Key portions of President Donald Trump’s new travel ban won’t take effect at 12:01 a.m. on Thursday morning because U.S. District Judge Derrick Watson has granted Hawaii’s request for a nationwide temporary halt.
In a hearing Wednesday, Hawaii Attorney General Douglas Chin argued that the travel ban discriminated against Muslims and would have severely damaged key Hawaiian institutions and industries like higher education and tourism. U.S. Justice Department lawyers argued that because the ban applied to only a small fraction of the world’s majority-Muslim countries, it wasn’t discriminatory.
Watson disagreed with that assessment.
“The illogic of the Government’s contentions is palpable,” he wrote in his ruling. “The notion that one can demonstrate animus toward any group of people only by targeting all of them at once is fundamentally flawed.”
Watson also cited Trump’s repeated campaign promises to enforce what would likely be an unconstitutional Muslim ban as evidence of the order’s true intent.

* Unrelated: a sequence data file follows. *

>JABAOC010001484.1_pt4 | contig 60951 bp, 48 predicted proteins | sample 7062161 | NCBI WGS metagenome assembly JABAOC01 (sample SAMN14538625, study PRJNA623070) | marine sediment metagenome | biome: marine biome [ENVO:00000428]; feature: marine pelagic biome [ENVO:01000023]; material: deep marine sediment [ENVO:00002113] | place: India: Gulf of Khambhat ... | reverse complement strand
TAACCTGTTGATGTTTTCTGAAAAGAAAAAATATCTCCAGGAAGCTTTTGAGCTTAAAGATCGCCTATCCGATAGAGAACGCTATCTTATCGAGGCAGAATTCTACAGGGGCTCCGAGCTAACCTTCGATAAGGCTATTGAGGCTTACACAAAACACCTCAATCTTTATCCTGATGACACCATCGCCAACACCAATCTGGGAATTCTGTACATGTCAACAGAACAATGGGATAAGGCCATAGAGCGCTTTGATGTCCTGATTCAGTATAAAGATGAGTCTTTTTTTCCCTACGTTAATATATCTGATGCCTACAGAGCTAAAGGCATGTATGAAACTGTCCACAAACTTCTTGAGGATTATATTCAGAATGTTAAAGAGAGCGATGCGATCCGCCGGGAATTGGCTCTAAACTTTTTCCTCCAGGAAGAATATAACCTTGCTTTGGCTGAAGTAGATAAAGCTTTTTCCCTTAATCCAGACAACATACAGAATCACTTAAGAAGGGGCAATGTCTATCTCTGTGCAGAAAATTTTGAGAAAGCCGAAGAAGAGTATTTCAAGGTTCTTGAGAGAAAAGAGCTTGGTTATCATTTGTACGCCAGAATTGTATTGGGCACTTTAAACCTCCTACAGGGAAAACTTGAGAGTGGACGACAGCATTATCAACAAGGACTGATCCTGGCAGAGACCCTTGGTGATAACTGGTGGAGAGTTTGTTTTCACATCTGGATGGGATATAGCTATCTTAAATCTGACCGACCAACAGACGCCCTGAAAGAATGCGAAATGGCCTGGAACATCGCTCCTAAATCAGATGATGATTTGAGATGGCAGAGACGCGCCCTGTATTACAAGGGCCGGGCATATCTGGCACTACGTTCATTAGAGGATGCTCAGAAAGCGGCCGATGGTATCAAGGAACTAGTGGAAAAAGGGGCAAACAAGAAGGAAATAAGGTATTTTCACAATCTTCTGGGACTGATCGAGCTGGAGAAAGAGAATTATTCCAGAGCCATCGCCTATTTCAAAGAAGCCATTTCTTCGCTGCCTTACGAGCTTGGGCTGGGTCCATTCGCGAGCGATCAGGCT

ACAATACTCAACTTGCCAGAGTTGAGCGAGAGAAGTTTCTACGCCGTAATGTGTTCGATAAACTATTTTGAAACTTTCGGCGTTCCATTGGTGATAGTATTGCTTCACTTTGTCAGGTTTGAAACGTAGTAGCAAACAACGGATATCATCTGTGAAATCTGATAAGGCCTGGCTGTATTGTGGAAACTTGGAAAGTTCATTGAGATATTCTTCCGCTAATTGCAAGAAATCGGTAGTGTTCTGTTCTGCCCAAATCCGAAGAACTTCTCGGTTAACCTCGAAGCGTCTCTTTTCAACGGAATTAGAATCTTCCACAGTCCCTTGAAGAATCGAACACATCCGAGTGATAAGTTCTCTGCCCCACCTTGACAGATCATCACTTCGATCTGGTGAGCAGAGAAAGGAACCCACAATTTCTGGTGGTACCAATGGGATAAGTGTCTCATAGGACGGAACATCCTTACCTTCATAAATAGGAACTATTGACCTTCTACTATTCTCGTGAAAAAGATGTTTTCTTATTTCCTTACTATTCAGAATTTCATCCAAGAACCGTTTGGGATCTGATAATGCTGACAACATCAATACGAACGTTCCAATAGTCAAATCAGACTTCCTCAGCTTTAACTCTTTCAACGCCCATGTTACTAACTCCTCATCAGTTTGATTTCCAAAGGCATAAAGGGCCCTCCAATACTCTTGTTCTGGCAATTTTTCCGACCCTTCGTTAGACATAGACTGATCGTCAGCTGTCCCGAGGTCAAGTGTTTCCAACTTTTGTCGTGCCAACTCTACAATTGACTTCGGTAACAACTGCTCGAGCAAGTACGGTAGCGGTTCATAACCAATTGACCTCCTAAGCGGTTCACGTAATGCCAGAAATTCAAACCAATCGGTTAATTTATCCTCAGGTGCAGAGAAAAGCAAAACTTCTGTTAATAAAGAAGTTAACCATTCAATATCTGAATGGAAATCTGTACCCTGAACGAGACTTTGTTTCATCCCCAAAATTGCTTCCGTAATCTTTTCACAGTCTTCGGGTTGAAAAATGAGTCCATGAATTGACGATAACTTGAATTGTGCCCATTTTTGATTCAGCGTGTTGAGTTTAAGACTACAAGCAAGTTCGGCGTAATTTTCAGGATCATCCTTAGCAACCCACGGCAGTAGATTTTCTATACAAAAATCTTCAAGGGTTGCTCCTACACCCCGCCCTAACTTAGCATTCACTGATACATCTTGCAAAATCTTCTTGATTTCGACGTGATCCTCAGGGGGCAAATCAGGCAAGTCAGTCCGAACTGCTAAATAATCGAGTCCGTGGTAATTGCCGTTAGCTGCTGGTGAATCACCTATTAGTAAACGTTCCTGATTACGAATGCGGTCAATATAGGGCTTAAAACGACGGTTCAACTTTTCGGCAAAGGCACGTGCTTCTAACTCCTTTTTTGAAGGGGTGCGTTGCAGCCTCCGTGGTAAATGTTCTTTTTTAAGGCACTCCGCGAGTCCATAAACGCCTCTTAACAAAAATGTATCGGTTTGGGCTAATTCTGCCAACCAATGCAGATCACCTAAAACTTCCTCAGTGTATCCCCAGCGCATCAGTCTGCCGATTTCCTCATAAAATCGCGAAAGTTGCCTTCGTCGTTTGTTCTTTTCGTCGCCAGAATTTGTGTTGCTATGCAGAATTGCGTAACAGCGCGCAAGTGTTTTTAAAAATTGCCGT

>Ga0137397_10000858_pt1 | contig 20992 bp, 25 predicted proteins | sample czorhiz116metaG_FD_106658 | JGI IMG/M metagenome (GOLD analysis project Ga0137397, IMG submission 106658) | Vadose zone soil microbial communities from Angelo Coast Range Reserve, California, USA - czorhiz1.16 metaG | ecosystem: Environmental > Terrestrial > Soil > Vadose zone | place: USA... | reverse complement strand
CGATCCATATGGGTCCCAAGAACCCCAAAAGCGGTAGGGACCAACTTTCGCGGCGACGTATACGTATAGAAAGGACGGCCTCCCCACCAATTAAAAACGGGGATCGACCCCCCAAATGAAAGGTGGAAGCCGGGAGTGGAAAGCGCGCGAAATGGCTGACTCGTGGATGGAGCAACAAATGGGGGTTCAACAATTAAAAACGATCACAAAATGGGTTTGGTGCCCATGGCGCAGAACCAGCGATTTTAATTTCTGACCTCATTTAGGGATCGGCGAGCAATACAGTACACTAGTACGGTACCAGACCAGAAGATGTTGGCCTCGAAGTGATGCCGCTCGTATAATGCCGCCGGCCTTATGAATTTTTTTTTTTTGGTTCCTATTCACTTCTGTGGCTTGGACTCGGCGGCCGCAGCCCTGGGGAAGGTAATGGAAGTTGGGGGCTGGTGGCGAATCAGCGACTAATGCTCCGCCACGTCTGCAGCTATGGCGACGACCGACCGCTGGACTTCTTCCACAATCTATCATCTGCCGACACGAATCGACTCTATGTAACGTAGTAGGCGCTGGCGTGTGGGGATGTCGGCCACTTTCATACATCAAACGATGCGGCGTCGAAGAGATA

“It’s clear that no amount of tweaking will undo the discriminatory intent behind this policy,” Marielena Hincapié, executive director of the National Immigration Law Center, said in a statement after Watson ruled. “Today’s decision is a victory for the rule of law and reminder that no one — not even the president — is above the Constitution.”
The order would have prevented nationals from the majority-Muslim countries of Iran, Libya, Somalia, Sudan, Syria, and Yemen from receiving visas to enter the United States for 90 days. It also would have forbid the entrance of refugees from every country in the world for 120 days, and capped the total number of refugees that will be allowed to enter the U.S. this year at 50,000.
There will be about 1.2 million refugees in need of resettlement in 2017, according to the UN.
There were also other challenges to Trump’s new order that had court hearings Wednesday. Hawaii had filed a lawsuit against Trump’s original travel ban, but that lawsuit was put on hold after a federal judge granted Washington state a nationwide injunction for that executive order.